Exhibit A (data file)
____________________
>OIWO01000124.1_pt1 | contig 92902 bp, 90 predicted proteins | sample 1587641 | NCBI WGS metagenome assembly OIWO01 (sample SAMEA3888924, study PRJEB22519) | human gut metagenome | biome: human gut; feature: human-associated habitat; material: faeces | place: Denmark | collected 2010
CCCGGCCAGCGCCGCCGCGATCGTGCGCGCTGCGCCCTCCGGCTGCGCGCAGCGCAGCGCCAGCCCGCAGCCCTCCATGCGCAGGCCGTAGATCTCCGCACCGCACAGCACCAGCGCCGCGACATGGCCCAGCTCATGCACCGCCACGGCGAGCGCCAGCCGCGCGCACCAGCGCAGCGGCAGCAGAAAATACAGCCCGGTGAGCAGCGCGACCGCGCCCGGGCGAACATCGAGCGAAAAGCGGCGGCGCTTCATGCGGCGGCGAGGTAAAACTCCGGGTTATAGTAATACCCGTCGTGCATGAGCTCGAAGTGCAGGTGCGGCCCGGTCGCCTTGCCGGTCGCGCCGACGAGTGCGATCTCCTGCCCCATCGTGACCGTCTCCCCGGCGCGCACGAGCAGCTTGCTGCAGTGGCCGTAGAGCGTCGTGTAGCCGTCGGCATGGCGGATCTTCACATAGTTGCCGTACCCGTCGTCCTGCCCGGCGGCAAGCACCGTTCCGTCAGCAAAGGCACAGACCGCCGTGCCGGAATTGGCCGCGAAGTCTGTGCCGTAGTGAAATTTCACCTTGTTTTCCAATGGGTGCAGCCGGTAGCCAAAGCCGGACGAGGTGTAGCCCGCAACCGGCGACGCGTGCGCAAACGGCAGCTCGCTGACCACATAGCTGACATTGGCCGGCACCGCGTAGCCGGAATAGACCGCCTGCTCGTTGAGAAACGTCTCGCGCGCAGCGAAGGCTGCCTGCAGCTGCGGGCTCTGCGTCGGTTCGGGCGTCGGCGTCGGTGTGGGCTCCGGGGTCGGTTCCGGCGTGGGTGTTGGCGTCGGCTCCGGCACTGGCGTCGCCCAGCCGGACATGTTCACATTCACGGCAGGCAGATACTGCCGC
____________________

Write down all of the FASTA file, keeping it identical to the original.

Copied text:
>OIWO01000124.1_pt1 | contig 92902 bp, 90 predicted proteins | sample 1587641 | NCBI WGS metagenome assembly OIWO01 (sample SAMEA3888924, study PRJEB22519) | human gut metagenome | biome: human gut; feature: human-associated habitat; material: faeces | place: Denmark | collected 2010
CCCGGCCAGCGCCGCCGCGATCGTGCGCGCTGCGCCCTCCGGCTGCGCGCAGCGCAGCGCCAGCCCGCAGCCCTCCATGCGCAGGCCGTAGATCTCCGCACCGCACAGCACCAGCGCCGCGACATGGCCCAGCTCATGCACCGCCACGGCGAGCGCCAGCCGCGCGCACCAGCGCAGCGGCAGCAGAAAATACAGCCCGGTGAGCAGCGCGACCGCGCCCGGGCGAACATCGAGCGAAAAGCGGCGGCGCTTCATGCGGCGGCGAGGTAAAACTCCGGGTTATAGTAATACCCGTCGTGCATGAGCTCGAAGTGCAGGTGCGGCCCGGTCGCCTTGCCGGTCGCGCCGACGAGTGCGATCTCCTGCCCCATCGTGACCGTCTCCCCGGCGCGCACGAGCAGCTTGCTGCAGTGGCCGTAGAGCGTCGTGTAGCCGTCGGCATGGCGGATCTTCACATAGTTGCCGTACCCGTCGTCCTGCCCGGCGGCAAGCACCGTTCCGTCAGCAAAGGCACAGACCGCCGTGCCGGAATTGGCCGCGAAGTCTGTGCCGTAGTGAAATTTCACCTTGTTTTCCAATGGGTGCAGCCGGTAGCCAAAGCCGGACGAGGTGTAGCCCGCAACCGGCGACGCGTGCGCAAACGGCAGCTCGCTGACCACATAGCTGACATTGGCCGGCACCGCGTAGCCGGAATAGACCGCCTGCTCGTTGAGAAACGTCTCGCGCGCAGCGAAGGCTGCCTGCAGCTGCGGGCTCTGCGTCGGTTCGGGCGTCGGCGTCGGTGTGGGCTCCGGGGTCGGTTCCGGCGTGGGTGTTGGCGTCGGCTCCGGCACTGGCGTCGCCCAGCCGGACATGTTCACATTCACGGCAGGCAGATACTGCCGC